‘Open door’ classrooms – Why teachers shouldn’t be afraid of letting others in
Stuart Carroll runs through the CPD benefits of adopting an ‘open door’ policy with respect to your school’s classroom teaching…
The term ‘open door policy’ typically refers to the figurative ‘door’ of management being left open for employees to offer feedback on any aspect of the workplace.
The aim is usually to build trust and open dialogue between employees and managers, which will hopefully lead to workplace improvements – so why are there often reservations about adopting open door policies within education?
In the context of schools, the concept could be better described as an ‘open classroom’ policy. At Castle Mead Academy where I work, this equates to all classrooms being open to receiving visitors at all times (barring exceptional circumstances).
These visits might involve senior leadership, prospective parents or any other members of staff at the school. It can feel overwhelming at first, but if implemented effectively, can be hugely valuable for teacher development.
In our school, we’re made aware of potential visitors in advance where possible, and know that our role in the process is to focus explicitly on the teaching and learning of our students, carrying on as we normally would.
Visits from leadership will often be looking to gauge whole school effectiveness in relation to specific evidence-based teaching strategies, or areas of our ‘invigorating instruction’ framework. In that instance, we’ll have already learnt about the foci in our bi-weekly professional learning sessions, and had the opportunity to put this into practice, while gaining peer feedback in our weekly expert practice sessions.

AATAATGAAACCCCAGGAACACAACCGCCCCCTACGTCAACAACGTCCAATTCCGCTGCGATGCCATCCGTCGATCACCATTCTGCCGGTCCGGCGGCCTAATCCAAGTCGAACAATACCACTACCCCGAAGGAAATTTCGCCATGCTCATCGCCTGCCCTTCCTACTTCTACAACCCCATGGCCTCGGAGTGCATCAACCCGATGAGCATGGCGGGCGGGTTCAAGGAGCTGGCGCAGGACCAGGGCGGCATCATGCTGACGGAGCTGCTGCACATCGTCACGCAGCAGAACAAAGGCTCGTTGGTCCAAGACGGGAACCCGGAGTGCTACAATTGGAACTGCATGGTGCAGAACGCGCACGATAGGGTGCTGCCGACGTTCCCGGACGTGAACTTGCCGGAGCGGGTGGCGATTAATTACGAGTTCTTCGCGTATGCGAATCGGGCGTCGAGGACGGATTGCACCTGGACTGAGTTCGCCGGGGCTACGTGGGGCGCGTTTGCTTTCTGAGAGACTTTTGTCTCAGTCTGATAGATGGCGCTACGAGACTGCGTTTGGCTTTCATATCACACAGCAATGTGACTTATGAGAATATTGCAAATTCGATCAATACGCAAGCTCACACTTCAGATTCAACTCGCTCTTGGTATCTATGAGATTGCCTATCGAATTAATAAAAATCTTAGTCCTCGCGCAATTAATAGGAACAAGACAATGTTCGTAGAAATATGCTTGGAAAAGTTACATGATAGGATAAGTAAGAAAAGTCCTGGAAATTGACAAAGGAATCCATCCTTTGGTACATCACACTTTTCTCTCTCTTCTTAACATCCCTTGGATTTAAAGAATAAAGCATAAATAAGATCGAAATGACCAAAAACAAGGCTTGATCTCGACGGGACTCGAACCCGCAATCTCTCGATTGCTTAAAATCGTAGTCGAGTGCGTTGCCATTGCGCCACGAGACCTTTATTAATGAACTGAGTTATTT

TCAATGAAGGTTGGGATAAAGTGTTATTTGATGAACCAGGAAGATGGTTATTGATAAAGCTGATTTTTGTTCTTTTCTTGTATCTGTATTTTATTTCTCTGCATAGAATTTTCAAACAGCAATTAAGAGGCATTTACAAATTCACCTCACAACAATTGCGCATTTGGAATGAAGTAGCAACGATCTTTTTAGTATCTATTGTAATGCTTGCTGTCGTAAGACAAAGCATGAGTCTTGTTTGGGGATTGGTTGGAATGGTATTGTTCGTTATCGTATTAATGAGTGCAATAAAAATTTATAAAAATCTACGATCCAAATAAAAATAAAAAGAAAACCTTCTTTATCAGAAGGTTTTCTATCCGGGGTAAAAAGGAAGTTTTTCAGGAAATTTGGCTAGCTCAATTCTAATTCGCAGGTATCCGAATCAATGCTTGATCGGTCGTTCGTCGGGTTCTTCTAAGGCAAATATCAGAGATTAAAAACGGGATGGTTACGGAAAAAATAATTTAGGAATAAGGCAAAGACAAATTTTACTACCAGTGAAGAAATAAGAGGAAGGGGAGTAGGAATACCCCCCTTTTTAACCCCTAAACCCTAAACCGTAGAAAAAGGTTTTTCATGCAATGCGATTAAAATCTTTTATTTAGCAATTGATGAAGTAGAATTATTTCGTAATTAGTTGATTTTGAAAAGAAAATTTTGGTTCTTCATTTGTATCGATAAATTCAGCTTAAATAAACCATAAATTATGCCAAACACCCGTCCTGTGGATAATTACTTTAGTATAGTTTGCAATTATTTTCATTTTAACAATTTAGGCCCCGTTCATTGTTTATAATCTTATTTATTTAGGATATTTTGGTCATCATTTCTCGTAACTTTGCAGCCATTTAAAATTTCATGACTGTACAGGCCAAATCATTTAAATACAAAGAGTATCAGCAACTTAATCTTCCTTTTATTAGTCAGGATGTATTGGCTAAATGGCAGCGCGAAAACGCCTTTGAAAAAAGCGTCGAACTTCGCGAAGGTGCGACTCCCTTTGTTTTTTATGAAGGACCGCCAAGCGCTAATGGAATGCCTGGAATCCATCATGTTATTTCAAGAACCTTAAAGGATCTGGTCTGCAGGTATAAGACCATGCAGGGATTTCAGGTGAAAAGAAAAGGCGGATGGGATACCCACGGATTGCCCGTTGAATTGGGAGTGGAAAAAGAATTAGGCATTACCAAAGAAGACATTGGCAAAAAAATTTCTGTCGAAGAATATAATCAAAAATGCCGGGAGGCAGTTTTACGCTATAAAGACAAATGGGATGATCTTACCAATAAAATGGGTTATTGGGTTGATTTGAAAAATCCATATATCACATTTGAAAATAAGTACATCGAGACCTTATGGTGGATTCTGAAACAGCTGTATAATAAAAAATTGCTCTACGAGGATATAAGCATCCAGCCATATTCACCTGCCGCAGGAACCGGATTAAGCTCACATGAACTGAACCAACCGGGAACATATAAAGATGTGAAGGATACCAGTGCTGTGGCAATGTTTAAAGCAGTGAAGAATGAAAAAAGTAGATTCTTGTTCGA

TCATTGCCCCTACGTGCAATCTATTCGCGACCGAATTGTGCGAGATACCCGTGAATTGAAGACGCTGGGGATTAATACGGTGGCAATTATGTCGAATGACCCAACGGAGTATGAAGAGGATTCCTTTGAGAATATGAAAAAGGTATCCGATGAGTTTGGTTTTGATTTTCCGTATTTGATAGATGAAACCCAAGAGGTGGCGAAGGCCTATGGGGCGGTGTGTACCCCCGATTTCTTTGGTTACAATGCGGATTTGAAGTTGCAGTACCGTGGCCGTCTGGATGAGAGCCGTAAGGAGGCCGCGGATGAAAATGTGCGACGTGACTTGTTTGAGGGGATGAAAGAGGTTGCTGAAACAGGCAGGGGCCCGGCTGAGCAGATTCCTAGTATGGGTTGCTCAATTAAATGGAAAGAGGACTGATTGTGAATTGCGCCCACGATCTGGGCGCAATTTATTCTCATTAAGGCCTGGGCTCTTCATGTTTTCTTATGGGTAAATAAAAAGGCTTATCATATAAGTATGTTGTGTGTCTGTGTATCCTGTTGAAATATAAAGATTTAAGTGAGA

Any key findings will then be shared across the whole school – generally with no mention of individuals, though senior leaders will go out of their way to praise staff for any identified areas of especially good practice.
Working at a school that embraces an open-door policy has had several positive impacts upon my own practice. These have included enabling me to network, and build strong relationships with my colleagues that are built on trust.
It has also helped to normalise the process of having others enter the classroom, for both myself and my students. Other than a brief smile of acknowledgment, I’ll carry on as planned. Visitors will see no theatrics or premeditated performance – just high-quality teaching.
In turn, I have been able to attend other lessons being taught across a range of subjects, enabling me to identify notable examples of good practice myself, and use these to inform my own teaching.
Stuart Carroll is a former engineering lecturer and current design technology teacher at a school in Leicester